Knowing the salary expectations and market standards for a competitive salary is important to attract talented individuals, who know the value of their skills. Whilst a lower salary offering may be boosted with benefits and leadership opportunities, it is important to be offering a reasonable remuneration.
As a core aspect of recruitment, Hobson Prior produce salary benchmarking reports for our clients to aid in their talent acquisition.For salary benchmarking regarding specific job titles and locations, contact the Hobson Prior team.
Increase in flexibility
Demands for more flexible work/life balance have been increasing amongst candidates for several years, although the market has been slow to adopt some of these perks.
With many experienced candidates needing to balance family responsibilities, it is no surprise that “Flexible Hours” and “Working from Home” were highly ranked, specifically in biometrics and regulatory affairs.
Many companies have adapted some form of flexibility in response to the global pandemic. With workers having a chance to experience working from home, perhaps some will not want to return to being in the workplace full time, which may have impacted the popularity of these options in the survey.
The ability to work form home when expecting a delivery, help with child care responsibilities or even leave early to take a parent to a hospital appointment, understanding your potential employee’s need for work/life balance can set you apart as an employer.
Company culture and vision are key
Something we consistently find within life sciences recruitment, which is supported by this survey’s result, is that professionals in the life sciences community take pride on working on projects and with companies that are actively making a difference.
“Ability to work on an exciting project” consistently features in candidates first 2 rankings as a core motivator. Effectively highlighting your company’s visions and impact on improving patient solutions and scientific innovation is an impactful way to inspire candidates to want to be part of your team.
This is particularly key for smaller companies. Establishing your company’s mission and culture allows your business to stand out against global industry leaders. Whether it’s delivering an orphan drug to target specific diseases, developing new technology that makes treatments simpler or producing trialled and tested medications that patients rely on can really help to inspire the purpose behind your business and encourage professionals to want to be part of that vision.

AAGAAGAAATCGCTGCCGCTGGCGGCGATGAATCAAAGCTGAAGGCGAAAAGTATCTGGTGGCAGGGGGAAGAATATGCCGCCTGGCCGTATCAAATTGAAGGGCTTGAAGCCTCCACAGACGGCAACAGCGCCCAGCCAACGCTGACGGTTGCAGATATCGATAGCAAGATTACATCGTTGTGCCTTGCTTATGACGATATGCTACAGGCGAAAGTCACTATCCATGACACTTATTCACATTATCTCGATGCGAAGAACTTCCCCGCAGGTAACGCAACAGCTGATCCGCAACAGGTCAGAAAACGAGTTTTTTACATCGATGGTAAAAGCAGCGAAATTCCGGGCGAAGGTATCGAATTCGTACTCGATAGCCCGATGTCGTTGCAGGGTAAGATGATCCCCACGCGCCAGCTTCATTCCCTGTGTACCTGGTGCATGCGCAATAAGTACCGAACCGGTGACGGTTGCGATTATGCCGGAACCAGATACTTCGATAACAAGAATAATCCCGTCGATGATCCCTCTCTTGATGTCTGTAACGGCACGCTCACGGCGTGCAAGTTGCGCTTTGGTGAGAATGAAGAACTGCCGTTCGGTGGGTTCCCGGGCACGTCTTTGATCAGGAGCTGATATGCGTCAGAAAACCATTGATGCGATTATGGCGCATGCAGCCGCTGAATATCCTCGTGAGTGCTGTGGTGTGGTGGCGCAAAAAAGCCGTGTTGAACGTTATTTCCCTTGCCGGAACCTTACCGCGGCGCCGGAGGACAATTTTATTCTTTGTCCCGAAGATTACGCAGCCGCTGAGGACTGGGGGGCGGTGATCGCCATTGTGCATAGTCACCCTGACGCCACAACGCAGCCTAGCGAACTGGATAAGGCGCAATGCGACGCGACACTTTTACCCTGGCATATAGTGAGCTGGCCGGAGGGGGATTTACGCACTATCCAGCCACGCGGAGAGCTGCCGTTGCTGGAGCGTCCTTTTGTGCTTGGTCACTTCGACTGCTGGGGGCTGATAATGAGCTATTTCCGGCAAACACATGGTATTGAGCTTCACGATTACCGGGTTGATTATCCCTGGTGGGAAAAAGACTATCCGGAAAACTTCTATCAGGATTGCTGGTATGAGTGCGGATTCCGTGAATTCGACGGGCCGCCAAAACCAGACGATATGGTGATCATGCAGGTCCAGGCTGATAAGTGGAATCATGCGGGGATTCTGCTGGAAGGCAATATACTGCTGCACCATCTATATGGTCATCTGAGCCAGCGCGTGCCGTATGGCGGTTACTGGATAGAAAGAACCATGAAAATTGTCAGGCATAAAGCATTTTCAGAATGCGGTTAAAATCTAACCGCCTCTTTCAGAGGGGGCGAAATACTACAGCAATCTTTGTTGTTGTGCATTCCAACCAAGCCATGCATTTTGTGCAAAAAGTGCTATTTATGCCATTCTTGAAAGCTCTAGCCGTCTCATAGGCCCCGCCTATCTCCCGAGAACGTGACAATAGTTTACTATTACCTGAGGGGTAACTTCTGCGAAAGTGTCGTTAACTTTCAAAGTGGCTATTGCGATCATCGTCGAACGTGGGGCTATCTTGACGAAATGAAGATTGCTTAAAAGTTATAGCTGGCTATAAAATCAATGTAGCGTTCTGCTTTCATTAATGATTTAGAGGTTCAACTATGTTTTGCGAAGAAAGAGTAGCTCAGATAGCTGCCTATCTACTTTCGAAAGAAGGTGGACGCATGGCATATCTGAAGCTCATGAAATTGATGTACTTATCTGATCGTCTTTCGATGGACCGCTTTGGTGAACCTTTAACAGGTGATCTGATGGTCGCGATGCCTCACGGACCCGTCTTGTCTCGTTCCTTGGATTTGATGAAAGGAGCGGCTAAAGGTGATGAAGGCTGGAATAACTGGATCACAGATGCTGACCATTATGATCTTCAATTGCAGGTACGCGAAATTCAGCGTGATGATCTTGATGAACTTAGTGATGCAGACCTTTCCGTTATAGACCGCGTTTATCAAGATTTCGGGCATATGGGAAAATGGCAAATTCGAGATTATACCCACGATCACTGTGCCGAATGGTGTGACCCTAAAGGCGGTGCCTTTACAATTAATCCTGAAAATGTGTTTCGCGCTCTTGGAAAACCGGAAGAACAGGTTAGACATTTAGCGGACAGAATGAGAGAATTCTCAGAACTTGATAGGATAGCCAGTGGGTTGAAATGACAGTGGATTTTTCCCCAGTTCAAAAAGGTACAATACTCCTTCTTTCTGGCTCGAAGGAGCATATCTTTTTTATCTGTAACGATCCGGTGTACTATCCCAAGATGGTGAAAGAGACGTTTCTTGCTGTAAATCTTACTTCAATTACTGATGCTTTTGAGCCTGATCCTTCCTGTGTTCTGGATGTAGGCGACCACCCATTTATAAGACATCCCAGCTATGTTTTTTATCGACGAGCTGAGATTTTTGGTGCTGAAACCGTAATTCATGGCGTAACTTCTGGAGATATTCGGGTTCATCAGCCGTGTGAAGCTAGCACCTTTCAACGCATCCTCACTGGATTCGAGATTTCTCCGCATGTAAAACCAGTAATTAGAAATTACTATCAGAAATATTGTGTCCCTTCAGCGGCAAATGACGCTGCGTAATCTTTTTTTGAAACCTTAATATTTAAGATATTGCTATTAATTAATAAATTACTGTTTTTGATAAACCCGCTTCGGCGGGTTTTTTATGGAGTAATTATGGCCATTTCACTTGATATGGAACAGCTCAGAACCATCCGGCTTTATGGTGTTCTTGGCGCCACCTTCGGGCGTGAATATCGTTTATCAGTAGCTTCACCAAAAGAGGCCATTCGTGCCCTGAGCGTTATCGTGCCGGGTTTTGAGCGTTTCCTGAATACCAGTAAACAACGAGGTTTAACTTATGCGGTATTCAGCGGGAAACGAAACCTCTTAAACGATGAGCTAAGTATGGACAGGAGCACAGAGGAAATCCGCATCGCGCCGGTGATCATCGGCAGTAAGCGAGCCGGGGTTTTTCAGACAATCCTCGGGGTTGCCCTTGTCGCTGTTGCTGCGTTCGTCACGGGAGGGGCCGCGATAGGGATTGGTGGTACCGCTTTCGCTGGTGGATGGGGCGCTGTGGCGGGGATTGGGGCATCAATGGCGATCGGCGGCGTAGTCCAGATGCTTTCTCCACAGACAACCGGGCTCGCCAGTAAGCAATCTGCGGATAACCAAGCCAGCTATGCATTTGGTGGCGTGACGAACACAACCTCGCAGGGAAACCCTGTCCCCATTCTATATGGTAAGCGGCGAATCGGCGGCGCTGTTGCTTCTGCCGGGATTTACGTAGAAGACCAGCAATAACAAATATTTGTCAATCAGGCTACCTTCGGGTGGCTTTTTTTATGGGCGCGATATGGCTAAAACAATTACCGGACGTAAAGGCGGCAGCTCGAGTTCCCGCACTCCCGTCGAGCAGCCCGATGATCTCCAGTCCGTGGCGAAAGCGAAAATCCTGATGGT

Relocation is possible
A frequent issue life sciences companies find is that while some locations are best suited for their labs and offices, these places are not necessarily accessible to the top talent they need. As life sciences becomes a more global market, companies can widen their searches for talented professionals on an international level.
There may be an assumption that finding talented professionals that are willing to relocate may be difficult. However, “Location” rarely appeared in candidates top 3 rankings for priorities in the survey. In fact, generally, location consistently appeared towards the middle and lower rankings out of the 8 options we gave.
Similarly, when asked if salary or benefits would encourage them to consider relocation 61% and 58% (respectively) answered “Yes”.
The biggest concern raised amongst candidates is that they would need to know that there is support and a good quality of life/opportunities. Many raised the importance of knowing there would be opportunities for their spouses and children if they relocated. Providing information and support with understanding the local customs, schooling, taxation, housing and migration processes etc. can be a useful way to ensure potential candidates are aware and excited to prepared for the opportunity of moving to a new location.